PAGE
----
A fish out of water

artist in profile

Performer Anita Majumdar aims to truthfully portray South Asians in theatre, film and television in her work.
Performer Anita Majumdar aims to truthfully portray South Asians in theatre, film and television in her work.
Anita Majumdar performs as many different characters in her one woman show Fish Eyes.
Anita Majumdar performs as many different characters in her one woman show Fish Eyes.

Who are you?

Anita Majumdar

What’s your profession?


Where can someone find you?

I guess you could Google me (www.fish-eyes.com / www.themisfit.ca ) or Facebook (we have both Fish Eyes and The Misfit group pages), but you can physically find me in Toronto when I’m not traveling for work.

Where do you live and work and why?

I split my living and working between Toronto and Vancouver (and whatever other establishment wants to hire me!). Why? After I graduated from the National Theatre School of Canada (in Montreal), Toronto seemed like a natural place to move to for access to both theatre and film work. I grew up in Vancouver, so I like to return and share my work with my hometown.

How would you describe your show Fish Eyes?

Fish Eyes is the first in a developing trilogy of solo shows I’m writing (The Misfit being the second). It follows 17-year-old Meena, a classically trained Indian dancer who spends all her weekends dancing at various South Asian events, festivals and of course dance classes. She secretly dreams of hooking up with Buddy Cain, the popular guy at her high school in Bollywood-style song and dance fantasies. Meena blames her Indian dance life for standing in the way of her dreams. Her dance teacher, Kalyani Aunty who treats Meena like a daughter, tries to encourage Meena to embrace her heritage and her talents, but when Meena finds out that Buddy has started dating Candice, the popular girl at her high school, Meena’s world falls apart and she pushes everything and everyone away and is forced to redefine her identity. Fish Eyes has toured nationally and internationally for the last five years since its inception.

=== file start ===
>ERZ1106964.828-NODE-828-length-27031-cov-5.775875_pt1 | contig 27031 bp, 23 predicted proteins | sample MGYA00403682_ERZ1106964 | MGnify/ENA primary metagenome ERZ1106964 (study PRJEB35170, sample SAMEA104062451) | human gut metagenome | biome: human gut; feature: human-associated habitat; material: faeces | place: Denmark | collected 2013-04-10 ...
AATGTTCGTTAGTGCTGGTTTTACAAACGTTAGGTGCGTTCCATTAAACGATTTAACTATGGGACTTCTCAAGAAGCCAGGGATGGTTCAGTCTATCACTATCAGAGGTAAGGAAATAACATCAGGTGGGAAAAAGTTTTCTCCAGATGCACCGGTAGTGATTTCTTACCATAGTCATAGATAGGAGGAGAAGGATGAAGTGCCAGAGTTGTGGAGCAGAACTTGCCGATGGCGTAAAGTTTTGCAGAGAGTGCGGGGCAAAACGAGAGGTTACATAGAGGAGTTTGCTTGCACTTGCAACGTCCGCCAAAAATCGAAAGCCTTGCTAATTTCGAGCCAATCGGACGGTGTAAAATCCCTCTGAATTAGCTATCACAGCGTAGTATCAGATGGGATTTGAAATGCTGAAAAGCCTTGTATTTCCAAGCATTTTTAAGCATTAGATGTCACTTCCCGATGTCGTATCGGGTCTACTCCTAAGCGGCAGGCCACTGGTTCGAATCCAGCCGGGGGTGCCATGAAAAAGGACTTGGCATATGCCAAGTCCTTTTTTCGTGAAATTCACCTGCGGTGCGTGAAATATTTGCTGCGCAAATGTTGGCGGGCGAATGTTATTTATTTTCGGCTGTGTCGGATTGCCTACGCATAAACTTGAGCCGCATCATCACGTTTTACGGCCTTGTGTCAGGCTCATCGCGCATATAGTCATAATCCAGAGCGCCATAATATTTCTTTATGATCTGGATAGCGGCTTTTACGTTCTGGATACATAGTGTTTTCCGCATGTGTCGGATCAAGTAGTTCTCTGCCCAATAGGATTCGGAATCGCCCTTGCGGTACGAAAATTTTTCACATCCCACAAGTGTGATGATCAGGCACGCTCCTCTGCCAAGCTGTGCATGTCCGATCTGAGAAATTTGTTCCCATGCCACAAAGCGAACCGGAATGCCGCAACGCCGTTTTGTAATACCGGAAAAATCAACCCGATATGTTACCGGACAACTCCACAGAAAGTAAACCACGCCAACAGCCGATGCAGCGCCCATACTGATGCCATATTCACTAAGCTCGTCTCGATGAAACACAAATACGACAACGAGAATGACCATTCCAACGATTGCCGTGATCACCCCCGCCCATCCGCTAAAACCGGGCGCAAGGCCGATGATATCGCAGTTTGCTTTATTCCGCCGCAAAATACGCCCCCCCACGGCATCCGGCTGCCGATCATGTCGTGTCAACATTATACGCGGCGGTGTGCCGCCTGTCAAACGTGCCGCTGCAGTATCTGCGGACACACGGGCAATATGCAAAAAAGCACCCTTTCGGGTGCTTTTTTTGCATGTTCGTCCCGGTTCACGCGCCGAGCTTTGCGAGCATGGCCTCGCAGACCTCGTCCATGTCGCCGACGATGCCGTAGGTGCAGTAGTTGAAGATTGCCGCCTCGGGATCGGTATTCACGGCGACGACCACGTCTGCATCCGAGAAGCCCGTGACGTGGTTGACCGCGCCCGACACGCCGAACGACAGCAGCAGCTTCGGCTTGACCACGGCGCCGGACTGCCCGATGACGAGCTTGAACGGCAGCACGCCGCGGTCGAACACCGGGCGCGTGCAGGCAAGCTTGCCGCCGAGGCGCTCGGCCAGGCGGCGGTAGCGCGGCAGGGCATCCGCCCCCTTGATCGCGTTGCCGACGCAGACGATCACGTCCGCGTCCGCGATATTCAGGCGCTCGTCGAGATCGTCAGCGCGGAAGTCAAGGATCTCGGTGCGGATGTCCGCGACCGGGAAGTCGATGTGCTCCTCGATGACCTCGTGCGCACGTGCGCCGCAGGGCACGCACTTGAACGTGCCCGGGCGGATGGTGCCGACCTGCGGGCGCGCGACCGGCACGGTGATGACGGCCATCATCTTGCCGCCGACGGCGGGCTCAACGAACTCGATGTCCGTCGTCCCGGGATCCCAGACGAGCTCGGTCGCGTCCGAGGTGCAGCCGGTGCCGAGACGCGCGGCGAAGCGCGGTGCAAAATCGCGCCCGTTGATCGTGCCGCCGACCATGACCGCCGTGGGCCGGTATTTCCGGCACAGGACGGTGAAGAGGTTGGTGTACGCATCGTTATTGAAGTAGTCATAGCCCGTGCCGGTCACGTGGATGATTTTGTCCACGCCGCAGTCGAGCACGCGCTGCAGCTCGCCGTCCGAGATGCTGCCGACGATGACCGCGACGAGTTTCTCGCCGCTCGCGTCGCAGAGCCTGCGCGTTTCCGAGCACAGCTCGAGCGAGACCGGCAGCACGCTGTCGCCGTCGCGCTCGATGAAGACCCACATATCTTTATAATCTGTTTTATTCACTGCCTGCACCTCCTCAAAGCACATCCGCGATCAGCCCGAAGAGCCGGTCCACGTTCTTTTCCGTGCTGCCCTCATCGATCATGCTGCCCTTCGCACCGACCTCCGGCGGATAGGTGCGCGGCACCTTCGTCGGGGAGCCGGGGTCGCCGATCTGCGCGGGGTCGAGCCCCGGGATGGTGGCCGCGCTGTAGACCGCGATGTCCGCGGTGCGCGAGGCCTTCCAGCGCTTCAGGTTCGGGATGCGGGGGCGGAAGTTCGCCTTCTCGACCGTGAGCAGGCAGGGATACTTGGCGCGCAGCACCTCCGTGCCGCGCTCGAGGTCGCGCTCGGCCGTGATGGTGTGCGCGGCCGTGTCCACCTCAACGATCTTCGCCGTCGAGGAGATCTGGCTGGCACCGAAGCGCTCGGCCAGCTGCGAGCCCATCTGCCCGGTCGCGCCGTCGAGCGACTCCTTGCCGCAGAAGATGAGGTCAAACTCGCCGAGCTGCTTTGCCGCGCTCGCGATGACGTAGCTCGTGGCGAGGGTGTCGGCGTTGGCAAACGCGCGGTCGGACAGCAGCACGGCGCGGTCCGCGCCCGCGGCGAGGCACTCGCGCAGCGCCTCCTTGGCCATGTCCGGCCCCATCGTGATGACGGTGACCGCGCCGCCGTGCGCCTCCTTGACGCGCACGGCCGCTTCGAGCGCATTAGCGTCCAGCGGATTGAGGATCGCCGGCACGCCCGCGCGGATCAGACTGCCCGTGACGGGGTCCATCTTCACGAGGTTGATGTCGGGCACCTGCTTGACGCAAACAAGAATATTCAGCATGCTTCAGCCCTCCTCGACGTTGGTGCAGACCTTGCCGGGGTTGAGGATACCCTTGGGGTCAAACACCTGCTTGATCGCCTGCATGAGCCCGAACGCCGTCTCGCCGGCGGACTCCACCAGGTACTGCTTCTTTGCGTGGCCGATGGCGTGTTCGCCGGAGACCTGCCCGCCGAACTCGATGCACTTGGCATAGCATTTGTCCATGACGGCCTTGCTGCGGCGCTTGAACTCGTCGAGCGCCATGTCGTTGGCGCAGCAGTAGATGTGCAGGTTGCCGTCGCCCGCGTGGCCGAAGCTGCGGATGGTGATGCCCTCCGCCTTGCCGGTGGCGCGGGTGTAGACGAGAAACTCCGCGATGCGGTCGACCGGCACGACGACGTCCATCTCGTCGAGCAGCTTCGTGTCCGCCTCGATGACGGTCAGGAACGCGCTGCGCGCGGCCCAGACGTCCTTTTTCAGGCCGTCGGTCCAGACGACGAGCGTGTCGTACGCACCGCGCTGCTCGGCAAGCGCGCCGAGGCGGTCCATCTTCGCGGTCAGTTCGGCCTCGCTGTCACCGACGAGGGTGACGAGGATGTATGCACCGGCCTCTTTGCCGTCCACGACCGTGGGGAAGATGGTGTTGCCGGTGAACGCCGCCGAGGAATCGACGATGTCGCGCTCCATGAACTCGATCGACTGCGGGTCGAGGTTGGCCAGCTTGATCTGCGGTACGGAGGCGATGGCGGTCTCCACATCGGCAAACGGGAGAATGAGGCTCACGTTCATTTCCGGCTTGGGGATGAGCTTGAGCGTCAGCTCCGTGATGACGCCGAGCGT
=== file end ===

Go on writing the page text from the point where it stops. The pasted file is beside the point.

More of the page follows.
What inspires you?

Injustice ... inequality ... both past and present. Sometimes on a grand scale, sometimes just the injustices found in the day-to-day. It inspires me to speak up.

What’s the nicest thing someone has said about your work? I had a gentleman come up to me after a performance, “I didn’t think I was going to like that, but I really did so thank you.” Theatre/storytelling isn’t just about pandering to what audiences already know and want, but it’s also about introducing them to worlds they didn’t know were out there.

What’s the worst thing someone has said about your work?

After performing the lead role of a play with a few dance sequences in it someone asked me, “You’re a wonderful dancer ... do you act as well?”

What are your current obsessions?

1. Portraying South Asians in theatre/film/tv authentically and truthfully in my work

2. Moksha (hot) Yoga 3.Traditional Chinese Medicine 4.Watching 30 Rock and How I Met Your Mother episodes back to back

When someone says “Kingston” you think...

I think of the Kingston bus station. Whenever I was homesick at the National Theatre School, I used to take the bus from Montreal to Toronto to visit my high school best friend and her husband. The Kingston bus station was always a signifier of how far I had traveled and how much further I had to go. The bus station food was also pretty “entertaining”; you always had to take a wild guess what was on that hot plate!

What are you currently working on?

I’m playing the lead in a show called Rice Boy playing at the Stratford Festival. I’m Playwright-in-Residence with Nightswimming Theatre where I will spend the rest of the year writing a play called, Aisha n’ Ben, which explores the issue of desiring fair skin amongst Canadians from Asian/South Asian heritages all set against a Bollywood backdrop.

I’m also beginning work on third and last one-woman play in my solo show trilogy called Hindi Cinema Gave Me Unrealistic Expectations About Men, which follows love and loss through the perspective of university, competitive team Bhangra, a folk dance celebrating the earth/harvest that’s particular to Punjab (India) which has gained popularity across North America in the last 10 years.

Anita Majumdar performs Fish Eyes Monday at 8 p.m. in Convocation Hall, Theological Hall. Tickets can be purchased at the drama department office from 9 a.m. to 3:45 p.m. for $3 or at the door.

—Emily Whalen

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